India: Pharma Policy New Proposed Pharma Regulations in India to Promote Innovation: Global Data
Under the newly proposed regulations, a single-window system will be created to accelerate the approval of new drugs. A Central Drugs Standard Control Organisation will also be established to reduce the approval time.
UK – India is overhauling its pharma regulatory norms to expedite approval process and promote innovation. Given that the country is now focused more than ever on developing novel therapies and vaccines on account of the Covid-19 situation, the move will not only remove unnecessary procedural roadblocks but also foster innovation, says Global Data, a leading data and analytics company.
In May 2020, a high level committee in India proposed that there will be a single-window system to accelerate the approval of new drugs. Accordingly, parallel submission of applications for new drug approval and for grant of import license and manufacturing license will be allowed. Additionally, the Central Drugs Standard Control Organisation (CDSCO) will now be the first designated point of registration for clinical trials of all drugs and vaccines, which is likely to significantly reduce the approval time to as little as three months from 12 months.
Sasmitha Sahu, Pharma Analyst at Global Data, comments: “The process overhaul is a paradigm shift from the standard sequential process. The pharma industry in India has long reiterated that there is a need to come up with an agile regulatory system along the lines of those followed in the US and the EU.”
Global Data forecasts the Indian pharmaceutical market to increase from nearly 34.3 billion dollars in 2020 to more than 45 billion dollars by 2025.
In 2015, India had approved 233 million dollars towards the strengthening of the drug regulatory system, of which only 66 million dollars was utilised until 2019. The Drugs Controller General of India (DCGI) had laid down emphasis on the initiatives to fast-track the regulatory process in 2018.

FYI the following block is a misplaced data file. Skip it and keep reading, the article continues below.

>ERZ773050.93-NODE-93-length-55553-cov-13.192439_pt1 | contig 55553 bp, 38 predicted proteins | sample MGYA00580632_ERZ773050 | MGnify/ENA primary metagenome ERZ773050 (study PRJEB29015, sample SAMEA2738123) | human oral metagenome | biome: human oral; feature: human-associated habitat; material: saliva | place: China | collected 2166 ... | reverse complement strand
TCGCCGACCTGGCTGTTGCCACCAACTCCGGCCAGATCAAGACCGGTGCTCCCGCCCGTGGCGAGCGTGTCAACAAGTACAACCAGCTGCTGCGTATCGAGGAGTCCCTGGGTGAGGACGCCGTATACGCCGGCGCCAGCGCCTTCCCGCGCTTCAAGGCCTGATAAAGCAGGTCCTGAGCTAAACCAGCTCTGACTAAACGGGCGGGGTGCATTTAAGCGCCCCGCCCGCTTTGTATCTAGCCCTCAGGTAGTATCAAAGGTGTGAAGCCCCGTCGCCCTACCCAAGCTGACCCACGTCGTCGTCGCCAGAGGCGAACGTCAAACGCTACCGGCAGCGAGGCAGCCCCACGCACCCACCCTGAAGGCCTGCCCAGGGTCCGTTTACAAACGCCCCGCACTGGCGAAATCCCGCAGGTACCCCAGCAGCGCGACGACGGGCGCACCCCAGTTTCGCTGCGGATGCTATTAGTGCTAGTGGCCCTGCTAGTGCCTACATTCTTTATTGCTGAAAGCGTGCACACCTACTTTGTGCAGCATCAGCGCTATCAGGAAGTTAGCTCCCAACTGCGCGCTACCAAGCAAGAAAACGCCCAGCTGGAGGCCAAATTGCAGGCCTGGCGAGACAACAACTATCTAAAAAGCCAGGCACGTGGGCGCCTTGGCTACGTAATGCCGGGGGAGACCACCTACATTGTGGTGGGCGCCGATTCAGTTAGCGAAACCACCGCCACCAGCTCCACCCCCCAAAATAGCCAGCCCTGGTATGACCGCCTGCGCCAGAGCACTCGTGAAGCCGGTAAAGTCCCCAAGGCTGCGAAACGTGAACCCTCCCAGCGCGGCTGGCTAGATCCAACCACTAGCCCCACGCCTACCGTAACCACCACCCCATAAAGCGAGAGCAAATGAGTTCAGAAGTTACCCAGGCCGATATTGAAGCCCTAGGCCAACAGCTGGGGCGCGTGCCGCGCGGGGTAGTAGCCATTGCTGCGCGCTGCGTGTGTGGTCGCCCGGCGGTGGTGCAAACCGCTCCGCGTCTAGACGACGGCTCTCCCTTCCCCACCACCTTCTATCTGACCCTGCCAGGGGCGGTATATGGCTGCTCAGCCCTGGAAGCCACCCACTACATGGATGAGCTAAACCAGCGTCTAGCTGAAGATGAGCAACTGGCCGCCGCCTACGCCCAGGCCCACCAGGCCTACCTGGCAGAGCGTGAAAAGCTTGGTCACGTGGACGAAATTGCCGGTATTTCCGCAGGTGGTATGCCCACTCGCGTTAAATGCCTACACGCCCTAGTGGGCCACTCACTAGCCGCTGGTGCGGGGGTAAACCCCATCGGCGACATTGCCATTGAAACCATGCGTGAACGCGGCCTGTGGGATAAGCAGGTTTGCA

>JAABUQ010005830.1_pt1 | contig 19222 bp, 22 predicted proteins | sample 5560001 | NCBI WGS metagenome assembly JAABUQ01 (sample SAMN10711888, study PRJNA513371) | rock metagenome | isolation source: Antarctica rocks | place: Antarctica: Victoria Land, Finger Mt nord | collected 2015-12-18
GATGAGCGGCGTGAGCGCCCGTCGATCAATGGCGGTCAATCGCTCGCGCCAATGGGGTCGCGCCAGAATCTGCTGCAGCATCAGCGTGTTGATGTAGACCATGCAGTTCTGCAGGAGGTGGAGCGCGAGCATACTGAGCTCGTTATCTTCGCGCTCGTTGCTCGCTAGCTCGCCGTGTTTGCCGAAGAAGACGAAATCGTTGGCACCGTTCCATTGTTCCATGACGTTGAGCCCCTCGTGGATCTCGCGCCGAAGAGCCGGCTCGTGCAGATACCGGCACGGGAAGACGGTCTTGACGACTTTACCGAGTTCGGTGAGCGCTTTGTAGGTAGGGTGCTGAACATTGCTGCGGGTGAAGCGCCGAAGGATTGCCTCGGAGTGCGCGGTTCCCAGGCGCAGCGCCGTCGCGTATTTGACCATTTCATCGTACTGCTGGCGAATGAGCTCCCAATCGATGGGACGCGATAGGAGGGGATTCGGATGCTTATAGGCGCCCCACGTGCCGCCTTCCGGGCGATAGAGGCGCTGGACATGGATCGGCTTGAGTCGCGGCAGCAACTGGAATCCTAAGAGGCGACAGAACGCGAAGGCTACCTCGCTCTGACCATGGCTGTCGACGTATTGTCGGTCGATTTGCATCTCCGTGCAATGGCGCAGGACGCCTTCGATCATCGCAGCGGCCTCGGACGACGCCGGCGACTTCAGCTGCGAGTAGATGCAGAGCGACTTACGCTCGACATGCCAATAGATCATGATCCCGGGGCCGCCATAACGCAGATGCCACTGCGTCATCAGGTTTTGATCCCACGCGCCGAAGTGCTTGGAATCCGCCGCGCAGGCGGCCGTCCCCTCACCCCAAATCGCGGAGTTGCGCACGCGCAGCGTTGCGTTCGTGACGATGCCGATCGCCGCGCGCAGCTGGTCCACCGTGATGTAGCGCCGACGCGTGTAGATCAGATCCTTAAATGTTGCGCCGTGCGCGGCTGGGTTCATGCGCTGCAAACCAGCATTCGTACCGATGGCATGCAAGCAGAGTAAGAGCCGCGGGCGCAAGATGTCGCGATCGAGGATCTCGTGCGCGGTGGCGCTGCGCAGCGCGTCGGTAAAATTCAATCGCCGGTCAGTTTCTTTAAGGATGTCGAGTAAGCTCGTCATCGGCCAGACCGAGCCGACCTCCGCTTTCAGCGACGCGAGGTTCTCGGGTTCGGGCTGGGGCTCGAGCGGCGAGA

Sahu continues: “Although the preliminary activities for the revision of regulatory processes started way back in 2015, less than a third of the approved funding has been utilised. Faster and more judicious use of funds to streamline the regulatory processes and systems, and manpower, will boost the credibility of the regulator.”
Moreover, with the Department of Pharmaceuticals proposal to take over CDSCO, multiple departments involved in the drug approval process will be brought under a single umbrella.
Sahu concludes: “The recent regulatory reforms are a clear indication that India really wants to focus on innovation in the pharma industry. The centralisation process will help bring in more transparency in the existing systems with clear mapping of responsibilities and accountabilities in a time bound manner. This could mean accelerated access of multiple novel therapies and vaccines for Indian patients. It is likely to encourage even the international innovative companies to view India as a priority market from the research and development investment perspective.”